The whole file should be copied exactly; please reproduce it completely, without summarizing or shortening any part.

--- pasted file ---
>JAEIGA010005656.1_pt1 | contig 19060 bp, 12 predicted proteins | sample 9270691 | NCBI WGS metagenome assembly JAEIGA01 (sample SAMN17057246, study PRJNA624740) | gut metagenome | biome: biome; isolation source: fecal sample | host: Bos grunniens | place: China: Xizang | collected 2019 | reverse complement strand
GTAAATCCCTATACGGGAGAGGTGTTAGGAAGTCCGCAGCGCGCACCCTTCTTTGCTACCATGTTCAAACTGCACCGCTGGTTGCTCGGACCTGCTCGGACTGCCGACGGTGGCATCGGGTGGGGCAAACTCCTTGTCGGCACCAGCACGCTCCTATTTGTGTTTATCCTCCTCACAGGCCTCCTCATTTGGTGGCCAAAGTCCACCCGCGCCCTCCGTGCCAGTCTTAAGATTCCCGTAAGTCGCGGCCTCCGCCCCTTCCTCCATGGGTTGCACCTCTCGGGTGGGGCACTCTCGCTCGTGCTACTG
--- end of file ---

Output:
>JAEIGA010005656.1_pt1 | contig 19060 bp, 12 predicted proteins | sample 9270691 | NCBI WGS metagenome assembly JAEIGA01 (sample SAMN17057246, study PRJNA624740) | gut metagenome | biome: biome; isolation source: fecal sample | host: Bos grunniens | place: China: Xizang | collected 2019 | reverse complement strand
GTAAATCCCTATACGGGAGAGGTGTTAGGAAGTCCGCAGCGCGCACCCTTCTTTGCTACCATGTTCAAACTGCACCGCTGGTTGCTCGGACCTGCTCGGACTGCCGACGGTGGCATCGGGTGGGGCAAACTCCTTGTCGGCACCAGCACGCTCCTATTTGTGTTTATCCTCCTCACAGGCCTCCTCATTTGGTGGCCAAAGTCCACCCGCGCCCTCCGTGCCAGTCTTAAGATTCCCGTAAGTCGCGGCCTCCGCCCCTTCCTCCATGGGTTGCACCTCTCGGGTGGGGCACTCTCGCTCGTGCTACTG